Queensland University of Technology Skip banner Skip to content A university for the real world
QUT Home
News QUT Expert Guide Marketing and Communication Department
Search News & Archive
News
QUT Links Magazine
QUT Expert Guide
What's On
Contact us
 
News by subject
Alumni
Built Environment
Business
Caboolture
Corporate
Creative Industries
Cultural Precinct
Education
Engineering
Health
Information Technology
International
Law
Research
Science
Science and Technology



 
rss
Date: 07 February 2007 

Chlamydia vaccine a step closer to reality

Scientists at Queensland University of Technology are one step closer to developing a world-first vaccine to protect women against contracting the most common sexually-transmitted disease, Chlamydia.

A major international vaccine company has awarded QUT a funding boost of more than $300,000 to continue its research into Chlamydia and work towards developing a vaccine specifically targeting adolescent women.

Professor Peter Timms, from QUT's Institute of Health and Biomedical Innovation (IHBI), said a team of researchers had already identified certain proteins that were able to protect against Chlamydia infection.

"We've been testing these proteins as part of animal trials...and we think we've got the answer. It is possible that within three to five years we'll be finished the animal trials and be looking at clinical trials in humans."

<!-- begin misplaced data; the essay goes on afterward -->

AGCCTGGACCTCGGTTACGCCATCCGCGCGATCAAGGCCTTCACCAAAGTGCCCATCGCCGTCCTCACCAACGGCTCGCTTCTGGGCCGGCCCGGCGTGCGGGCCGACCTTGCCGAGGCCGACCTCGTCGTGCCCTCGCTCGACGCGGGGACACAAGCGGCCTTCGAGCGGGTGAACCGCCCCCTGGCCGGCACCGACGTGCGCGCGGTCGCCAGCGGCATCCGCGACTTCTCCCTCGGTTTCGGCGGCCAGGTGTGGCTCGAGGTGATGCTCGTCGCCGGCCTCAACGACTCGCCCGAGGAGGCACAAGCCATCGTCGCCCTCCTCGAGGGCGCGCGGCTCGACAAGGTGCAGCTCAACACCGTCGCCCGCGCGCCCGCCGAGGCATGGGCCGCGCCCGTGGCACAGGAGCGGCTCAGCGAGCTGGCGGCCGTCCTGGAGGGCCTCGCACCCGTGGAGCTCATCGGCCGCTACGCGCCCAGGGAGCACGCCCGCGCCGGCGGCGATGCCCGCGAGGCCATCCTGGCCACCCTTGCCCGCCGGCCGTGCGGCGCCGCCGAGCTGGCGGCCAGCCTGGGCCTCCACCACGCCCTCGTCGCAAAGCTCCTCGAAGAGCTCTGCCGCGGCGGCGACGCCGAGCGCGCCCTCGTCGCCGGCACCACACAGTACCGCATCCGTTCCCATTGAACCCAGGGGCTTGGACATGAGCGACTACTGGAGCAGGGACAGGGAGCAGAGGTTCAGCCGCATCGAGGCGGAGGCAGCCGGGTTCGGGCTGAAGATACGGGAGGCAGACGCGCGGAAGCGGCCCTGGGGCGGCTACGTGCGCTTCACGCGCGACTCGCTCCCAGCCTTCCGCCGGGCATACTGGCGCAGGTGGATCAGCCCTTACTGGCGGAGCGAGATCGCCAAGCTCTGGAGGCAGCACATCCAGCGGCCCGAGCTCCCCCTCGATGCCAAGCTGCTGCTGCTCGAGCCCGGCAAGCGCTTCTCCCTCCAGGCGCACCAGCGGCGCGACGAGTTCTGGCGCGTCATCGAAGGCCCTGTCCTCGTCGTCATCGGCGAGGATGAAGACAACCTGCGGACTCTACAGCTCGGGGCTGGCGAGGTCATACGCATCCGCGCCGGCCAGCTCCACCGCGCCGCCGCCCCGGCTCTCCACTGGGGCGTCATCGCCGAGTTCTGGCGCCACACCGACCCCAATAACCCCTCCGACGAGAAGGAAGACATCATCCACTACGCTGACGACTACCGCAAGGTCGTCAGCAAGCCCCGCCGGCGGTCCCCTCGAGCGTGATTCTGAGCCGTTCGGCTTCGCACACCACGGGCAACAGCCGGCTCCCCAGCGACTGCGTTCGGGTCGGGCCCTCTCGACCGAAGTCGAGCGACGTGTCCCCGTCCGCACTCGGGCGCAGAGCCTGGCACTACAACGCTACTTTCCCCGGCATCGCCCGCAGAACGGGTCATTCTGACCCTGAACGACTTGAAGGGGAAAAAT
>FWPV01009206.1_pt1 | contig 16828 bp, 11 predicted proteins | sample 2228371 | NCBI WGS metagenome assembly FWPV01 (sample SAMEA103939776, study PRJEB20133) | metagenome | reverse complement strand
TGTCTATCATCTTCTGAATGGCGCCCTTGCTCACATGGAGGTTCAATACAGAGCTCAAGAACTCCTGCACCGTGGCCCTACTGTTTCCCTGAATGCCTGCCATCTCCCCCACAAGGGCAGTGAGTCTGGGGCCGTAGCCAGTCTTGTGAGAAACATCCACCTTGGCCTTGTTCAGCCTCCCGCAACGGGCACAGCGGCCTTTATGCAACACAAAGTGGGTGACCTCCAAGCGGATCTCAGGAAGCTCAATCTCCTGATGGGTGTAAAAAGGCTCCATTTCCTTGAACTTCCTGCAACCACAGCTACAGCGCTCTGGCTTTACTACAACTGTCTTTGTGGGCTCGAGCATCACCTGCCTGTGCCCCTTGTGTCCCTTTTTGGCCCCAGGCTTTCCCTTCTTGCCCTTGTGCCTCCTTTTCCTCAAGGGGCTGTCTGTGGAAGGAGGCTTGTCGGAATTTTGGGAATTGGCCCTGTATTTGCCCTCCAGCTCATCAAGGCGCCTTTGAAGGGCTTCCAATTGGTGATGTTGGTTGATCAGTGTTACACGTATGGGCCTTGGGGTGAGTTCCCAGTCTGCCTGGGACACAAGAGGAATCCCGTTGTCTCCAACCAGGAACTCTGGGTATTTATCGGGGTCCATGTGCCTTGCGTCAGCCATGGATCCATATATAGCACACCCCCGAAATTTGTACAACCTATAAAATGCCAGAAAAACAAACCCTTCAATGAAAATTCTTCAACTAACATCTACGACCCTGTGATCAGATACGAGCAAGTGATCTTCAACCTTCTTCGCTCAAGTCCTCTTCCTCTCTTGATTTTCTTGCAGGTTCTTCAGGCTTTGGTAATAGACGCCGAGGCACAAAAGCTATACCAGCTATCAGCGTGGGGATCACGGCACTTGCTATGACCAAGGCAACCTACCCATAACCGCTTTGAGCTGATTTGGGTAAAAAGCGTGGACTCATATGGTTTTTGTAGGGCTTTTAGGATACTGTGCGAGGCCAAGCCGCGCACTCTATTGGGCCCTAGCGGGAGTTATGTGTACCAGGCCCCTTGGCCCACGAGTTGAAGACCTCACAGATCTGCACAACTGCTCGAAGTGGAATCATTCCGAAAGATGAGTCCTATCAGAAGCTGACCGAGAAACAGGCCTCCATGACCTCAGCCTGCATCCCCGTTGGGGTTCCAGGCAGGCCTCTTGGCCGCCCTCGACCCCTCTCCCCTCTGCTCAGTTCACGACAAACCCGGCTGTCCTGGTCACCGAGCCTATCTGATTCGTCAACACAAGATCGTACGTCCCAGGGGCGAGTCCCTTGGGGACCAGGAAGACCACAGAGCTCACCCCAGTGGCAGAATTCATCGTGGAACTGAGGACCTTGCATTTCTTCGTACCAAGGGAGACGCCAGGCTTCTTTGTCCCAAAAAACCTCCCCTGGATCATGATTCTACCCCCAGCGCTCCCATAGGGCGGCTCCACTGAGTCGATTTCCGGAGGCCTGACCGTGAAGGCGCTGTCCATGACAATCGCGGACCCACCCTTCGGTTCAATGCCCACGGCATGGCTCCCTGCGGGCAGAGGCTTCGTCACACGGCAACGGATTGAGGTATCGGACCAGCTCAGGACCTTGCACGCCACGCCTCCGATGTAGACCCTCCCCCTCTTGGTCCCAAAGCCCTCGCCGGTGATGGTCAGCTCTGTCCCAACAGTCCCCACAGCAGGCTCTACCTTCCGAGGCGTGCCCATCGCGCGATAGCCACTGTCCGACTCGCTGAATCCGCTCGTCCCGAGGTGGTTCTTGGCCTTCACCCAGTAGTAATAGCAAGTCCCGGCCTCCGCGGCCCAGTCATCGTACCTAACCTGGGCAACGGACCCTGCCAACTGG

Professor Timms said the funding would allow QUT to evaluate the effectiveness of Chlamydia prevention methods developed at the university, as well as compare and test possible other prevention methods being developed.

He said once a vaccine had been developed it could be administered via a patch, similar to ones used by smokers for nicotine.

"Patches are a good way to deliver proteins to a part of the body's immune system and they are also easy and user-friendly."

He said with rates of Chlamydia infection in some Australian communities as high as 12 per cent of the female population, there was a "real need" to develop a vaccine.

"Chlamydia is the most common infectious disease in the world and results in infertility in women and long-term chronic pelvic pain," he said.

"There are antibiotics to treat Chlamydia, but there's no vaccine to prevent it. In many cases women don't know they are infected because there are not really any physical signs or symptoms, so by and large they don't get treatment."

Professor Timms said the fact that a large vaccine company had selected QUT to help develop Chlamydia vaccines points to the value of the work being done at the university.

"Despite this current injection of funds, further work and funding is still needed to take this current research through to a vaccine product," he said.

QUT researchers working on the project are part of IHBI's Cells and Tissue Domain and include Professors Peter Timms, Ken Beagley, Associate Professor Louise Hafner, Celia Berry and Chris Barker.

Media contact - Sandra Hutchinson, QUT media officer, 07 3138 2130 or s3.hutchinson@qut.edu.au
* A high resolution photo of Professor Timms is available for media use**

 

QUT researcher Professor Peter Timms is working to develop a vaccine for Chlamydia.